Let me tell you a pretend story. It is only a story but it could be true, who knows? My wife was out of town the other day and so I got up early the next morning and worked out and when I got through I was hungry, so I stopped at the Waffle House. Surely I thought a few carbs wouldn't hurt. I sat down in the no-smoking section and ordered an omelet with bacon, grits, lots of grits, whole-wheat toast, coffee and orange juice. As I waited for the meal a woman came and sat down next to me. Strange looking woman. Bright red-hair—sorta stringy. Had on a flowery dress, and a hat of all things, covered with flowers. Lots of make-up and long green gloves and red very high heels. “You don’t mind if I sit here, do you?” Well, what could I say? And so I said, “No, I don’t mind.” “What’s your name,” she asked. And I said, “Roger.” “My name is Gabriella,” she said. I thought she must be Italian. “What do you do?” she asked. And I didn’t want to tell her because when you say you’re a preacher they act like you either have bad breath or just told them some very bad news. And if not that—they get this wild look in their eyes. So I mumbled, “I’m a preacher.” She didn’t seem to flinch. She said, “I’m a messenger.” “A messenger.” “Yes,” she said, “a messenger and I have been sent to give you a message.” Huh? “Who sent you to bring me a message?” “Her,” she said. “Her?” And she said, “Her, you know God.” And in my most ministerial voice I said, “God is not a her.” And she shrugged and said, “Whatever.” I thought I must be losing my mind. “Well, if you’re a messenger, what is the message you have from, er, her?” Gabriella said, ‘Hang in there.” “What?” I asked. “Hang in there is the message.” And I said, “What kind of a message is that?” Gabriella said, “I don’t know. I’m just a messenger. I guess you have to figure out what it means for yourself.” And without a word she got up and left the table and walked out the door. As she got into her old car, my waitress brought my omelet to the table.1

And all the way home I couldn’t get that message out of my mind. “Hang in there.” Reckon this is what Jesus was talking about the story. Hang in there. You who are barely hanging on by your fingernails. You who have mounting debts. Hang in there you who wonder if you will lose your home or your health or your marriage? Hang in there even a bad lab report or a back that won’t quit hurting. Hang in there in an age when everything seems hard. I really think that’s what Jesus had in mind when he told this story. For you and me and all of us: Hang in there. Hang in there. Hang in there. I do believe that may be prayer after all.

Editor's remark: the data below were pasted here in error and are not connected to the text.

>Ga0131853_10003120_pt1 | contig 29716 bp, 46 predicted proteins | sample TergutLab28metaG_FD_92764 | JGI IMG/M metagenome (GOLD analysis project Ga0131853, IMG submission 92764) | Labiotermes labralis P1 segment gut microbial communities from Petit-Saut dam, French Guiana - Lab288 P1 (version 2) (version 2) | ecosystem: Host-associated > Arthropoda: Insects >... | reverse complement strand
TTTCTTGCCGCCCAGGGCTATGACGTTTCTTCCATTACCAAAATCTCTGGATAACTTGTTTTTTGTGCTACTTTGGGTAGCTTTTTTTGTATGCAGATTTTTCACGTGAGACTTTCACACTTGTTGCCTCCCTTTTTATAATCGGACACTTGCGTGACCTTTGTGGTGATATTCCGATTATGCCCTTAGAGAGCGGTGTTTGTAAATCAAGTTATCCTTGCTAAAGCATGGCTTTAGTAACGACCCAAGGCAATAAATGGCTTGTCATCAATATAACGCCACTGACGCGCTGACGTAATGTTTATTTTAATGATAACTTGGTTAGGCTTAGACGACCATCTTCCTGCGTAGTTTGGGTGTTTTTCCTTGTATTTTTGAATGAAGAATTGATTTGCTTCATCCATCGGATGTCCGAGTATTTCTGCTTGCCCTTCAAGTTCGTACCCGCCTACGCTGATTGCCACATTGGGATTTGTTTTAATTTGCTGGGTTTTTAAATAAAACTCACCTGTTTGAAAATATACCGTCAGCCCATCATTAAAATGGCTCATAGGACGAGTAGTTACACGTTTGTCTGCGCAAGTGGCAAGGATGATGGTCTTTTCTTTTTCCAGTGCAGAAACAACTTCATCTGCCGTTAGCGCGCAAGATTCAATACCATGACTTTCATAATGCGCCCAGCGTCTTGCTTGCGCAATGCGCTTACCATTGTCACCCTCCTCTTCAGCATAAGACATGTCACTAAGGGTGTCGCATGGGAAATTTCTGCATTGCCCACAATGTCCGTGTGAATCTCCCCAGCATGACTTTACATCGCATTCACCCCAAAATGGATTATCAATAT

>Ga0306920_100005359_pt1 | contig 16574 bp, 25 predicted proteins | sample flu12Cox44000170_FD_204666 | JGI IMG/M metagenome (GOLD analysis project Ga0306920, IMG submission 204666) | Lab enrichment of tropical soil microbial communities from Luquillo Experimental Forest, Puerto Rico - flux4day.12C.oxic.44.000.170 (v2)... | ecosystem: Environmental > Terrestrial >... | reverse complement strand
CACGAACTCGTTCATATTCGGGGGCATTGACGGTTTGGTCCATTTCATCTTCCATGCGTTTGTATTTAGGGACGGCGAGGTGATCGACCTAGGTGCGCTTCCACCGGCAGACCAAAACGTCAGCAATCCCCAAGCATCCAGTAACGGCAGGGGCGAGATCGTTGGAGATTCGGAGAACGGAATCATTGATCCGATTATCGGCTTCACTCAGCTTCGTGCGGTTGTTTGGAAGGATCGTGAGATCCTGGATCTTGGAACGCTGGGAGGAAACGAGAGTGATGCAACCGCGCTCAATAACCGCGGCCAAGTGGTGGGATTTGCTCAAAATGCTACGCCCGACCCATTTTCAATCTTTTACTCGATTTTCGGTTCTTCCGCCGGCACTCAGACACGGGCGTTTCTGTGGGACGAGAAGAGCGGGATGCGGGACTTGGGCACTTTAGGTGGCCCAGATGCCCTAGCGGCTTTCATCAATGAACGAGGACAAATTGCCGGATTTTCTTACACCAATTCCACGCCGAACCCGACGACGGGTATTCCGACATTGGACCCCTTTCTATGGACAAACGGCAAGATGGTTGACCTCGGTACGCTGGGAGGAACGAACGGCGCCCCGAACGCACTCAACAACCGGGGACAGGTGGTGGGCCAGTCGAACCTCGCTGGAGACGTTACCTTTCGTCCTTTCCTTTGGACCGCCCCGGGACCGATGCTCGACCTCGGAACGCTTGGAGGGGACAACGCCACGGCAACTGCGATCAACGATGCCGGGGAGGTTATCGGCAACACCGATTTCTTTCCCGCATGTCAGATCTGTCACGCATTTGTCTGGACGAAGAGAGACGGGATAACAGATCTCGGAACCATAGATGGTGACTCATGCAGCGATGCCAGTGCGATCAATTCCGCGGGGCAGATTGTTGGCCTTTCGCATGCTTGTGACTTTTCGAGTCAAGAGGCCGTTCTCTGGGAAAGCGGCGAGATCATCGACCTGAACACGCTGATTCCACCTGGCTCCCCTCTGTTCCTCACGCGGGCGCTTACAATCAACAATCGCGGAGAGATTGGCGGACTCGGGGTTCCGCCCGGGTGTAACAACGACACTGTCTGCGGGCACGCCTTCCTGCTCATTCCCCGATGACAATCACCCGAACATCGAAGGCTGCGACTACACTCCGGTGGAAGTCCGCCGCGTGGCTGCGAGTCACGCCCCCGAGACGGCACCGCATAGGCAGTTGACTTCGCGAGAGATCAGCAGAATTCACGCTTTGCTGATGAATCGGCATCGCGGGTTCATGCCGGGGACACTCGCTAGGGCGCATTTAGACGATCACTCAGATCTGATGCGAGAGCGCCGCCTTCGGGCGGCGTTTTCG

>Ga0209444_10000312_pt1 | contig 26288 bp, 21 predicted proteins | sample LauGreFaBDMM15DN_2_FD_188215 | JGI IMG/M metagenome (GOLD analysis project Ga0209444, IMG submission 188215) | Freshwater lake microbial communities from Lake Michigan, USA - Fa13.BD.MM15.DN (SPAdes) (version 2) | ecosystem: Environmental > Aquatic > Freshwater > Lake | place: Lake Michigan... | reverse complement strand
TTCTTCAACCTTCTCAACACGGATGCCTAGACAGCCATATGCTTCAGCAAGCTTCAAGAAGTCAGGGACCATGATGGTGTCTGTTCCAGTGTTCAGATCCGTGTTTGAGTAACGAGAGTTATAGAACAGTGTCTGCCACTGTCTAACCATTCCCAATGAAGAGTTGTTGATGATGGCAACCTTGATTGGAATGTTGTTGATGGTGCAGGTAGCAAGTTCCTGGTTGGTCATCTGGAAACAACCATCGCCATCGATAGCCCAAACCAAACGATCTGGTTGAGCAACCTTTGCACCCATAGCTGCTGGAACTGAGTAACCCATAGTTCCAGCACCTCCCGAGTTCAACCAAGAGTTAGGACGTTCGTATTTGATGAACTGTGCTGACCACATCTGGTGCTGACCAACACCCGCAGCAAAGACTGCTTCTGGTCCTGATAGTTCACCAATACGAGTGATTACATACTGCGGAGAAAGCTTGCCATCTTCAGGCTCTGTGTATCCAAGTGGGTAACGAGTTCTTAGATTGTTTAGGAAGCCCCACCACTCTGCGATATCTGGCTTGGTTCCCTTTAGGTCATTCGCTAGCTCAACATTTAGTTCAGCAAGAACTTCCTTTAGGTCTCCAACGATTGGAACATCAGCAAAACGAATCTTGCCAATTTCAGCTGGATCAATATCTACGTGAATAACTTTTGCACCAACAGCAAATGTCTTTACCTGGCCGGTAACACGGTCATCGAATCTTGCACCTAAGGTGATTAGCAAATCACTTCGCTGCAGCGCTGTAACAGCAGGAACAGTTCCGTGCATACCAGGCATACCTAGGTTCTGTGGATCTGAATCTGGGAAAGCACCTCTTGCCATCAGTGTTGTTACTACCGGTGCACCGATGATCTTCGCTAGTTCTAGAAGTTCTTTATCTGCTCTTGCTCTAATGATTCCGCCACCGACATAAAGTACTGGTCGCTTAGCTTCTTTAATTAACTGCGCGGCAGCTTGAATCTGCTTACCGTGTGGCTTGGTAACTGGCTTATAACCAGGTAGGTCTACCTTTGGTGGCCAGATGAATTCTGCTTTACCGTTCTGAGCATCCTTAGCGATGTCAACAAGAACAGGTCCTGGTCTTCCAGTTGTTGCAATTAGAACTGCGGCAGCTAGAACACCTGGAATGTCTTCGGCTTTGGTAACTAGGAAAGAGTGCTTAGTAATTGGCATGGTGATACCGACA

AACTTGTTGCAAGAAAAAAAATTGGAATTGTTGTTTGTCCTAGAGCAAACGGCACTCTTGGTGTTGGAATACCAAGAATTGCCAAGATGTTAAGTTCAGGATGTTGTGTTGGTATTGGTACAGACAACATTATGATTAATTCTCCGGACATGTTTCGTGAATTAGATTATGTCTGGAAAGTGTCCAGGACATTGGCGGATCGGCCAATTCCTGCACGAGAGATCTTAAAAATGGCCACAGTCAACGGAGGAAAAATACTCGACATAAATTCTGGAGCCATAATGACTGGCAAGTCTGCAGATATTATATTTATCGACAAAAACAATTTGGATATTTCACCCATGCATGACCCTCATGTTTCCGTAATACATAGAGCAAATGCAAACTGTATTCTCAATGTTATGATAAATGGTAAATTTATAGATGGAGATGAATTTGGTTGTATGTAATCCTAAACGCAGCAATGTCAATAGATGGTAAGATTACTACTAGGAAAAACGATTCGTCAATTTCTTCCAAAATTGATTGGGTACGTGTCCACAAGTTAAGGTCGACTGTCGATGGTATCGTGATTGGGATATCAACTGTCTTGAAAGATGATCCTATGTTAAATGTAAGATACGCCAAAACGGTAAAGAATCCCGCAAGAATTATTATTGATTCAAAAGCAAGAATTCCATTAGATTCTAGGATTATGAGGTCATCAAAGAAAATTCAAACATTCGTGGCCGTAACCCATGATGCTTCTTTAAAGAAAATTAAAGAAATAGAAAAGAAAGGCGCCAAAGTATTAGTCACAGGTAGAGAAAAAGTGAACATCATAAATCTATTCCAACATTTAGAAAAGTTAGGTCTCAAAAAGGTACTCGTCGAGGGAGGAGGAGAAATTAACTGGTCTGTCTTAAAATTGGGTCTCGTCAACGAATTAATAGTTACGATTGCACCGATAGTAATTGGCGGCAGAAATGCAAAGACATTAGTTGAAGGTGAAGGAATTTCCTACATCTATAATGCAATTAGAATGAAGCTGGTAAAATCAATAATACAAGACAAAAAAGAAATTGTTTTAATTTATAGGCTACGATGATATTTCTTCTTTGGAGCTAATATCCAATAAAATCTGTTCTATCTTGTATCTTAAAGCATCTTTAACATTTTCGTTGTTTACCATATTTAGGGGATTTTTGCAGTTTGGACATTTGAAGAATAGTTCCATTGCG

(In the Princeton University Chapel my favorite window is featured above. It is the great north window which depicts endurance. Christ is the central figure and is shown in martyrdom. The figures represent martyrs of the Church. In stone beneath the window is carved, "He that shall endure unto the end, the same shall be saved.")

(This sermon was preached at the Southside Baptist Church, Birmingham, AL on July 26, 2010 and follows the lectionary text for the day.)

1. I am indebted to Ted Loder for giving me this idea years ago. The story is mine.

Monday, July 19, 2010

Taking Our Country Back

"I wish that there were some wonderful place
  In the land of beginning again.
Where all our mistakes and all our heartaches
  And all of our poor selfish grief
Can be dropped like a shabby coat at the door
  and never put on again."
      --Louise Fletcher Tarkington

The Tea Partiers keep saying they want to take their country back. They are not the only ones. We would all like to be in a different place. I would love to be in a world where there were no foreclosures, no oil spills, and no subtle (and maybe even more dangerous) racist attitudes. I would certainly like to be in a place where I knew our Aunt, slowly drifting away with dementia, would have enough money to take her to the finish line. And even closer to home—I’d like some assurance that I would have enough, too. I would like to live in a time without an Iraq-Afghanistan war and scary spots around the world. I would like to live in a world without pay-day loans and in a state (Alabama) where we really could change our 1901 constitution—and a state where poor people did not have to pay sales tax on food or clothing. But there is more. Some days I wish my kids were little and we were in that little white house with the green shutters and our mean cat was still alive and Pooch thumped his tail on the kitchen floor. These longings are endless.

Someone has said that all those that are yelling about taking the country back—really have a lot of things is mind. Maybe even more than some of the things I have listed above. But when people say they want to take their country back—I want to know how far back they want to go? To those early days when we put “the wrong people” in stocks and poked sticks at them after divine worship on Sunday? Or maybe even that same time when we ran the Indians off the land they had lived on for generations. Do we really want to go back to the scourge of the Civil war when everything was broken or Reconstruction when all hell broke loose? Or the days before women could vote and black folk had to sit on the back of our buses if they had the change. Who wants to go back to the Depression, to those terrible days when we incarcerated the Japanese—when Joseph McCarthy ran wild and destroyed lives by the hundreds? Or a world of Hiroshima and Nagasaki. Or even, maybe the good old days when Martin Luther King and the two Kennedy’s were gunned down or later when Ronald Reagan was king.